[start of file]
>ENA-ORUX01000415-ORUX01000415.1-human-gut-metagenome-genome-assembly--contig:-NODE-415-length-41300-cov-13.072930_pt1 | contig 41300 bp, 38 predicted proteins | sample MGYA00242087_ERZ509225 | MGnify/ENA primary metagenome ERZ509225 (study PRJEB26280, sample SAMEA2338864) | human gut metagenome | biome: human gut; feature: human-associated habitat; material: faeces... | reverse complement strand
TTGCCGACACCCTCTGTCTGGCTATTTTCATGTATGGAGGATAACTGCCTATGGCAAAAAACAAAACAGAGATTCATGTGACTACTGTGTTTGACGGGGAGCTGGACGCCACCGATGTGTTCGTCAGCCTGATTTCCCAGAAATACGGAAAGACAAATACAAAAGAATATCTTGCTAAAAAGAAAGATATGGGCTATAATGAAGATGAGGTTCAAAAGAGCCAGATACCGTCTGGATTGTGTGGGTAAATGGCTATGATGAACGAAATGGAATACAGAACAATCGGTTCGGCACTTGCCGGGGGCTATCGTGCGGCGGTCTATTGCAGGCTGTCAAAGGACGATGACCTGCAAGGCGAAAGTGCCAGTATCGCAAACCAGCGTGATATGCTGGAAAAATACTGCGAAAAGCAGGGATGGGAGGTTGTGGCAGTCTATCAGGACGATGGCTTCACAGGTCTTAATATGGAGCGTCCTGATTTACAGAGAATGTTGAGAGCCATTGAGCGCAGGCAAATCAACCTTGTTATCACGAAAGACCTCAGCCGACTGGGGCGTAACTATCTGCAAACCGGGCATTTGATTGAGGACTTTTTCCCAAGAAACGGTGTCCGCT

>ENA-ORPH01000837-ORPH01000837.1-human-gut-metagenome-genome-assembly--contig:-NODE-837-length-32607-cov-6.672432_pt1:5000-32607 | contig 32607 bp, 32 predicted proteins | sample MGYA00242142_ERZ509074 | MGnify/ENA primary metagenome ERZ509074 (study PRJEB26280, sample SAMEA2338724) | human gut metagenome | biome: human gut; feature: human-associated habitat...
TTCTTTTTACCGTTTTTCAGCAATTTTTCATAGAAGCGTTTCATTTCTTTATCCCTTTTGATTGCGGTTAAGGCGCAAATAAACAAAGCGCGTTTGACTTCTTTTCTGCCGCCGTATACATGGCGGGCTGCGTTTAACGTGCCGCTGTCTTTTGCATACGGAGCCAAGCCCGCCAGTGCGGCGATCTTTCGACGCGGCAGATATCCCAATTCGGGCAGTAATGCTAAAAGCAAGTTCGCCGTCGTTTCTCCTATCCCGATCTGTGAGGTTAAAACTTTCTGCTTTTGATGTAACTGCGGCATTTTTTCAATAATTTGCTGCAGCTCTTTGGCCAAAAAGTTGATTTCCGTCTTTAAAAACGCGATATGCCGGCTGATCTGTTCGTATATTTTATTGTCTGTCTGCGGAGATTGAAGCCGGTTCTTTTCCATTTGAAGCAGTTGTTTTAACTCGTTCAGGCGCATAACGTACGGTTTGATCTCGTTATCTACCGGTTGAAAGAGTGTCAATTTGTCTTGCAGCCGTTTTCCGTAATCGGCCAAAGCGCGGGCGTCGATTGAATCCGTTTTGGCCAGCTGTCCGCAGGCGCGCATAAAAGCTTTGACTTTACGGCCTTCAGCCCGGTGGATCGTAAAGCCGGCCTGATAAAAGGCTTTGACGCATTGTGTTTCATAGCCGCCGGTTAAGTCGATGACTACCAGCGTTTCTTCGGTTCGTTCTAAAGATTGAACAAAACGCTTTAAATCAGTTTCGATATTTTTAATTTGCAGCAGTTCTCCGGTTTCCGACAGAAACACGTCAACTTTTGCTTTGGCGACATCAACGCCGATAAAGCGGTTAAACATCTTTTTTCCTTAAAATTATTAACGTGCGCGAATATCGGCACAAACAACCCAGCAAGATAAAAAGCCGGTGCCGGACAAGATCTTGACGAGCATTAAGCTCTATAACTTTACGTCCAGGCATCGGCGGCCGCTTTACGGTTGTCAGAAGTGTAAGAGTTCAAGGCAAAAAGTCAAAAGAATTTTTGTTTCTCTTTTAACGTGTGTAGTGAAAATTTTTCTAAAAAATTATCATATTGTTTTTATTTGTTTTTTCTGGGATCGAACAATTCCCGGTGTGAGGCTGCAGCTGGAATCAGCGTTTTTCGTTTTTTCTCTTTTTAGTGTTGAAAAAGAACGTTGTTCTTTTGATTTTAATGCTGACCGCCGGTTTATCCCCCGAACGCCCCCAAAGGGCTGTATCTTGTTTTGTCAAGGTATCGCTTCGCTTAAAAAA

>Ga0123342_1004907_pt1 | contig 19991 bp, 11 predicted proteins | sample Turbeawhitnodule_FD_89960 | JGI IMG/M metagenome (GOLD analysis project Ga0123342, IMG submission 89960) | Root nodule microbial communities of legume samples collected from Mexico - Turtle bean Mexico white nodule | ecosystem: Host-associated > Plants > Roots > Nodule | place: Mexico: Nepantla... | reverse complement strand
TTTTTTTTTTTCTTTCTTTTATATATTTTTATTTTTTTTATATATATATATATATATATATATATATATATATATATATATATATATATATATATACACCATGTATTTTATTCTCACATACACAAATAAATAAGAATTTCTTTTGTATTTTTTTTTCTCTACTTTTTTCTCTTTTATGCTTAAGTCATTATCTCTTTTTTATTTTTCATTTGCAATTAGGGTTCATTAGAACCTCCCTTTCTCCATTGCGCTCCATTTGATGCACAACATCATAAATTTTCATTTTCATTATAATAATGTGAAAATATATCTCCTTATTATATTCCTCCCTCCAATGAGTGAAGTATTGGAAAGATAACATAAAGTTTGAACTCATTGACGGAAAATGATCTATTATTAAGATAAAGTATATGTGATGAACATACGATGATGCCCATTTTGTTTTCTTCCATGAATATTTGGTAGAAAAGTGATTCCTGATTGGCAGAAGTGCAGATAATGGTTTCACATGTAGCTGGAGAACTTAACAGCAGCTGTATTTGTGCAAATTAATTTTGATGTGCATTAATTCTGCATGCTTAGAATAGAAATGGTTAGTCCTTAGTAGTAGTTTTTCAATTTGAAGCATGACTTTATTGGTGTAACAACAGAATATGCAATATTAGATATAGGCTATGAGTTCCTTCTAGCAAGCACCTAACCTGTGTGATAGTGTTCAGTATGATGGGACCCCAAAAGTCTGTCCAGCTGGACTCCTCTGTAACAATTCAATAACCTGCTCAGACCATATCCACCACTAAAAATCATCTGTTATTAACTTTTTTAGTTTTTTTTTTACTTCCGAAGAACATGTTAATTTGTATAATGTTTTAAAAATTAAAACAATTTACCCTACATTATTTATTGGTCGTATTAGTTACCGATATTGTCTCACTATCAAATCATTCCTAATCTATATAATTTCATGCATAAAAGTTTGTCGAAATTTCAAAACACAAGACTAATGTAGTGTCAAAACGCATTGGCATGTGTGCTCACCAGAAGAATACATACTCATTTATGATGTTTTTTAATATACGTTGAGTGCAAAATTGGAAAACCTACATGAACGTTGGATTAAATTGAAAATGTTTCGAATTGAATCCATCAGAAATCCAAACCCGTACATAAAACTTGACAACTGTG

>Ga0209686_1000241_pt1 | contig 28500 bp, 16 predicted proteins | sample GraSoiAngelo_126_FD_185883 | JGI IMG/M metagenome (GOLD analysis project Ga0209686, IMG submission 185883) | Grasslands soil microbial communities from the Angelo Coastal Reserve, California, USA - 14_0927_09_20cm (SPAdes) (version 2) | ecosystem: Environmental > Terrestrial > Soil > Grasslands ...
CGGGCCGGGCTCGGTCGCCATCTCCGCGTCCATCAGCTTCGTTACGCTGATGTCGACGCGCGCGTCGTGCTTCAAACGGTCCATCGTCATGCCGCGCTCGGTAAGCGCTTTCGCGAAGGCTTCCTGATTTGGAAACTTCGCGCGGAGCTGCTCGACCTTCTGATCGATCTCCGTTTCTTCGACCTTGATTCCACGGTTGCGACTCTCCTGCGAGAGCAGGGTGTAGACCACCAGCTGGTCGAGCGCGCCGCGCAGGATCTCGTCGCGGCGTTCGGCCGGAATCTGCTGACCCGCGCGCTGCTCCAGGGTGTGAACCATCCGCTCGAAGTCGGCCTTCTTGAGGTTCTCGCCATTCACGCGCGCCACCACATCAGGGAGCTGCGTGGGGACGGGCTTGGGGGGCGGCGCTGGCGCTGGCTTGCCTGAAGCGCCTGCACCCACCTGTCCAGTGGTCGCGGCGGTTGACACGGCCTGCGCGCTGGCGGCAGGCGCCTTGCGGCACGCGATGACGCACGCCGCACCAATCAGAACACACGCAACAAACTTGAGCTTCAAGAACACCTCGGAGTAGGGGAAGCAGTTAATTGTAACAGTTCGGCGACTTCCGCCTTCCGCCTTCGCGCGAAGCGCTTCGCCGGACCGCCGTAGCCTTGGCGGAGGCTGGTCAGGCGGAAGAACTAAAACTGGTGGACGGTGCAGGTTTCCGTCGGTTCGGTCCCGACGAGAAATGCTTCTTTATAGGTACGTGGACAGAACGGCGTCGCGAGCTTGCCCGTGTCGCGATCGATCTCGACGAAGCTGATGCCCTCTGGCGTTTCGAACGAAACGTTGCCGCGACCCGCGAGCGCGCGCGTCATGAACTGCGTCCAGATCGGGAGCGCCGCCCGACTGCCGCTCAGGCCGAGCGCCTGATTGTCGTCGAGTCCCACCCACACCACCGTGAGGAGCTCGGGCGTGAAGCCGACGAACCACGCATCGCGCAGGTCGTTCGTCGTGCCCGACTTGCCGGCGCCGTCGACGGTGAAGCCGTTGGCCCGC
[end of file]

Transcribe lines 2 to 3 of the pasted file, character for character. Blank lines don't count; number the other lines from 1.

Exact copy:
TTGCCGACACCCTCTGTCTGGCTATTTTCATGTATGGAGGATAACTGCCTATGGCAAAAAACAAAACAGAGATTCATGTGACTACTGTGTTTGACGGGGAGCTGGACGCCACCGATGTGTTCGTCAGCCTGATTTCCCAGAAATACGGAAAGACAAATACAAAAGAATATCTTGCTAAAAAGAAAGATATGGGCTATAATGAAGATGAGGTTCAAAAGAGCCAGATACCGTCTGGATTGTGTGGGTAAATGGCTATGATGAACGAAATGGAATACAGAACAATCGGTTCGGCACTTGCCGGGGGCTATCGTGCGGCGGTCTATTGCAGGCTGTCAAAGGACGATGACCTGCAAGGCGAAAGTGCCAGTATCGCAAACCAGCGTGATATGCTGGAAAAATACTGCGAAAAGCAGGGATGGGAGGTTGTGGCAGTCTATCAGGACGATGGCTTCACAGGTCTTAATATGGAGCGTCCTGATTTACAGAGAATGTTGAGAGCCATTGAGCGCAGGCAAATCAACCTTGTTATCACGAAAGACCTCAGCCGACTGGGGCGTAACTATCTGCAAACCGGGCATTTGATTGAGGACTTTTTCCCAAGAAACGGTGTCCGCT

>ENA-ORPH01000837-ORPH01000837.1-human-gut-metagenome-genome-assembly--contig:-NODE-837-length-32607-cov-6.672432_pt1:5000-32607 | contig 32607 bp, 32 predicted proteins | sample MGYA00242142_ERZ509074 | MGnify/ENA primary metagenome ERZ509074 (study PRJEB26280, sample SAMEA2338724) | human gut metagenome | biome: human gut; feature: human-associated habitat...